An acclaimed American writer confronts issues of gender in her work
and life. During a life that spanned ninety years, Katherine Anne
Porter (1890-1980) witnessed dramatic and intensely debated changes
in the gender roles of American women. Mary Titus draws upon
unpublished Porter papers, as well as newly available editions of
her early fiction, poetry, and reviews, to trace Porter's shifting
and complex response to those cultural changes. Titus shows how
Porter explored her own ambivalence about gender and creativity,
for she experienced firsthand a remarkable range of ideas
concerning female sexuality. These included the Victorian attitudes
of the grandmother who raised her; the sexual license of
revolutionary Mexico, 1920s New York, and 1930s Paris; and the
conservative, ordered attitudes of the Agrarians. Throughout
Porter's long career, writes Titus, she ""repeatedly probed
cultural arguments about female creativity, a woman's maternal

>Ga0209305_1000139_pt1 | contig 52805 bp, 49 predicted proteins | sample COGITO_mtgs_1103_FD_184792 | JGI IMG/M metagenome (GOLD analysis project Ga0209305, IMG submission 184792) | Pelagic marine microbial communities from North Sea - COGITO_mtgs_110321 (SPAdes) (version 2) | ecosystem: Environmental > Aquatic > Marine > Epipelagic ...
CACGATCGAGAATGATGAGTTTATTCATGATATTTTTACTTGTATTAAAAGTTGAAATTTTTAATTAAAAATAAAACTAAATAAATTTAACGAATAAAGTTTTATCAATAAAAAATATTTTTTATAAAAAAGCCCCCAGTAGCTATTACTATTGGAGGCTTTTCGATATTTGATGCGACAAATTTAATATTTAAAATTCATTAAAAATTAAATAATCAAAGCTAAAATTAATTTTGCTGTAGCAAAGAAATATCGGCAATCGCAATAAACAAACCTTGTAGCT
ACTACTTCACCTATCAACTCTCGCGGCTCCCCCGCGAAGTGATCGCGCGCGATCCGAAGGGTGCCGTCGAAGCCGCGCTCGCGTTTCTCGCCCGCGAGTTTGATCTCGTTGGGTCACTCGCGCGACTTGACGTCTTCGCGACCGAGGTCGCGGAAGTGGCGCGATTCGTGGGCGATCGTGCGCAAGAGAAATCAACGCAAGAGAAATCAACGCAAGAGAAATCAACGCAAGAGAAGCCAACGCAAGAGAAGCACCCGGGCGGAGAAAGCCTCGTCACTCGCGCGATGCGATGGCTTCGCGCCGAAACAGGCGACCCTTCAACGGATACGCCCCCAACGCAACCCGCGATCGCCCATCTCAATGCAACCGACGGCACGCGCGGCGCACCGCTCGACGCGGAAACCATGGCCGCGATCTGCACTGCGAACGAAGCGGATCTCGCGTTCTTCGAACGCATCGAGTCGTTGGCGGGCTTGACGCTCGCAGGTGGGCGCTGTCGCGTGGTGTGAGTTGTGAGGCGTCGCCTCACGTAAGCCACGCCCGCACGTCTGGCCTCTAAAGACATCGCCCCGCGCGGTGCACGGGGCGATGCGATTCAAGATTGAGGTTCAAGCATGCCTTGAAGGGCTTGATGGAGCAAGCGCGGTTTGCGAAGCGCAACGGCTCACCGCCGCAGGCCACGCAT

legacy, romantic love, and sexual identity, always with startling
acuity, and often with painful ambivalence."" Much of her writing,
then, serves as a medium for what Titus terms Porter's
""gender-thinking"" - her sustained examination of the interrelated
issues of art, gender, and identity. Porter, says Titus, rebelled
against her upbringing yet never relinquished the belief that her
work as an artist was somehow unnatural, a turn away from the
essential identity of woman as ""the repository of life,"" as
childbearer. In her life Porter increasingly played a highly
feminized public role as southern lady, but in her writing she
continued to engage changing representations of female identity and
sexuality. This is an important new study of the tensions and
ambivalence inscribed in Porter's fiction, as well as the
vocational anxiety and gender performance of her actual life.
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